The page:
Tamrac 5102 Camera Shoulder Bag Review

One of my overall, long-time favorite camera bags has been out of production for many years. It can still be found on eBay, usually for around $30 in excellent condition. With so many outstanding modern bags available today, why waste this ink on a camera bag that was discontinued more than 15 years ago?

The Tamrac 5102 Compact Traveler camera shoulder bag is the closest thing I’ve ever found to the perfect combination camera-slash-every day bag. It’s medium-sized, approximately 11 inches tall by 10 inches wide, and can expand to a thickness of about five inches when packed full.

The adjustable strap is wide and nicely ribbed, and permanently attached on one end. The 5102 is compatible with Tamrac’s SAS (Strap Accessory System) and has two loops suitable for hanging a water bottle holder, cellphone case, or similar small pouch.

Exterior material is heavy ballistic nylon (about 1000 to 1200 denier, I guess) and scuff resistant. Inside is lined with light-weight, non-scratch nylon. The main cover flap is held closed by a single military-style plastic fastener and there’s a total of about a dozen pockets depending on how you count them.

Protective padding is nil, which is one reason why it collapses quite flat when empty. But accessibility, comfort and durability are maximum, a fair tradeoff for less protection in this example. And as we’ve said at least a million times, all camera bag designs are compromises. 

For more shopping advice and our handy 10-point camera bag evaluation system, read our article from last summer, How to Buy a Camera Bag.

So why do I write about a bag that you can’t buy today? I’m hoping that some enterprising camera bag designer somewhere will read this rundown and be inspired thereby.

(1) Cover flap is a pocket with a zippered closure. I usually slide one or two plastic trash bags in there in case it rains (there’s no raincover). (2) For scale, this is a standard Pilot H223 drafting pencil. (3) Strap is comfortably wide and ribbed. It’s fully adjustable and secured on one end. ©Jon Sienkiewicz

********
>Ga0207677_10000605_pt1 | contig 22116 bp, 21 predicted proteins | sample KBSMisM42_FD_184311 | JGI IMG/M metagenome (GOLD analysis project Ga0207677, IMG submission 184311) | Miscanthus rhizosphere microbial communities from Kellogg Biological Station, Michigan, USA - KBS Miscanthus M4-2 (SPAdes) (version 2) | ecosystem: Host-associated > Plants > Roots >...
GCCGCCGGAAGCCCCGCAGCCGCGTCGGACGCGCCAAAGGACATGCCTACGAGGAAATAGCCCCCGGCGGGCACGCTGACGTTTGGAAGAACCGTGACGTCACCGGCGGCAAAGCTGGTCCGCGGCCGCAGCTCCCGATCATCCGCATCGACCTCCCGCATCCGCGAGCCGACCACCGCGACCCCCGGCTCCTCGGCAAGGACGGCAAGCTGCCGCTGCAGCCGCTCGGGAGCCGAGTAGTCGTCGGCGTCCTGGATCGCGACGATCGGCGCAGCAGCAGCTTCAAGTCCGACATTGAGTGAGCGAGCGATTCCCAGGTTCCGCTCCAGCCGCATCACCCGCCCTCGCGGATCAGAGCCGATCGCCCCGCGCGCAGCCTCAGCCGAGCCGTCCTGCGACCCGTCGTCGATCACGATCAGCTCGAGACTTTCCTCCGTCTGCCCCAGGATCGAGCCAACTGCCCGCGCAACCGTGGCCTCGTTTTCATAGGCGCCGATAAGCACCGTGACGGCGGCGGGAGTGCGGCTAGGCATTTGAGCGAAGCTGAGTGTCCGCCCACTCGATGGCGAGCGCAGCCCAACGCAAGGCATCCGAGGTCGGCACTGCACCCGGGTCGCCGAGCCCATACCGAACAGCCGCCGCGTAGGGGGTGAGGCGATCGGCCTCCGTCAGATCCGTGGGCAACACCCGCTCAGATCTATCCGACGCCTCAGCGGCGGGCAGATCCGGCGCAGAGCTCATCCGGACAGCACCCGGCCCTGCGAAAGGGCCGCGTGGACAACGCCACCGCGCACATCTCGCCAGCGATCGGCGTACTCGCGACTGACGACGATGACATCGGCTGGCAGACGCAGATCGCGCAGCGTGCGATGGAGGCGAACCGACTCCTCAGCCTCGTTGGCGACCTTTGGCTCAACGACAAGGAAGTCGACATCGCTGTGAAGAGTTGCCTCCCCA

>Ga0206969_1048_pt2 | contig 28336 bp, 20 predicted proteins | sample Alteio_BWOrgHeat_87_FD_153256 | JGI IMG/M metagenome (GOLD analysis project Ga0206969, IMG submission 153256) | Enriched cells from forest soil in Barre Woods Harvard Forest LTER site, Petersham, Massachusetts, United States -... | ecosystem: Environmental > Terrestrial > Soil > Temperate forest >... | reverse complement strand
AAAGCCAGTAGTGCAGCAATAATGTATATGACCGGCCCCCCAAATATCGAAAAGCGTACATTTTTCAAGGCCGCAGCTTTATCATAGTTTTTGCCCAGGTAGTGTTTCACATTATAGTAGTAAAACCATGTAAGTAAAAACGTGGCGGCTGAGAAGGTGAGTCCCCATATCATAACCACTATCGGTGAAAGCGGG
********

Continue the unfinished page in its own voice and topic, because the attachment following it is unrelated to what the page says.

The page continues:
(1) Organizer pockets are deep enough to store pen and notebooks, and the area in front of the two pockets is deep enough for cables or a book. Facing the organizer pockets, the inside of the cover (3) is itself a zippered mesh pocket. Main compartment (4) is lined and large enough for a DSLR or mirrorless and a couple lenses. (5) Excess strap can be stored out-of-sight in a pouch on the left side. ©Jon Sienkiewicz

(1) A standard camera fits comfortably with short zoom lens attached, and there’s room for more gear. The Nikon Nikkormat FTn, shown here, is larger than most of today’s DSLR or mirrorless camera bodies. Note that there are no separators or padding. The organizer area (2) opens fully away from user and closes with a zipper. (3) Twin pockets inside the organizer area are large (a little larger than a Clif Bar) and easy to access. ©Jon Sienkiewicz

Unused portion of shoulder strap can be stowed in the pocket on the right side (1). I keep a small Leatherman Micra tool (2) there too, secured on a retractable leash. On the back of the 5102 there’s a open pouch suitable for air tickets, paper notebook or my X-Rite ColorChecker Passport Photo 2. Sorry, no water bottle holder. ©Jon Sienkiewicz

On the left side (when viewed from the front) you’ll find a pocket that is secured with a Velcro flap (2). I keep a very small tripod (1) there, tethered in place with some fishing line. In the past I’ve used it to stow a Maglite Mini, a knife and a cigar lighter (not all at the same time). ©Jon Sienkiewicz

(1) Main compartment is instantly accessible, and the organizer pocket (2) closes with a zipper. Expandable open pocket on the very front (3) is a great place to stow lens caps and filters. ©Jon Sienkiewicz

Discontinued because…
Can’t say for sure, but my educated guess is that manufacturing cost was way too high. It’s clear that construction required several steps. It’s very well made but quite labor intensive, and it was made in the USA, so labor costs were already high compared to labor costs in parts of Asia.

If you can find a Tamrac 5102 Compact Traveler in decent condition at a flea market or online auction, I recommend you buy it if the asking price is acceptable. If you like the design but not the idea of buying a used bag, take a look at the Domke F10. It’s similar and is available on Amazon for $89. The Mountainsmith Focus II is similar as well, but it was discontinued a few years back and is very hard to find.

—Jon Sienkiewicz


(As an Amazon Associate, Shutterbug earns from qualifying purchases linked in this story.)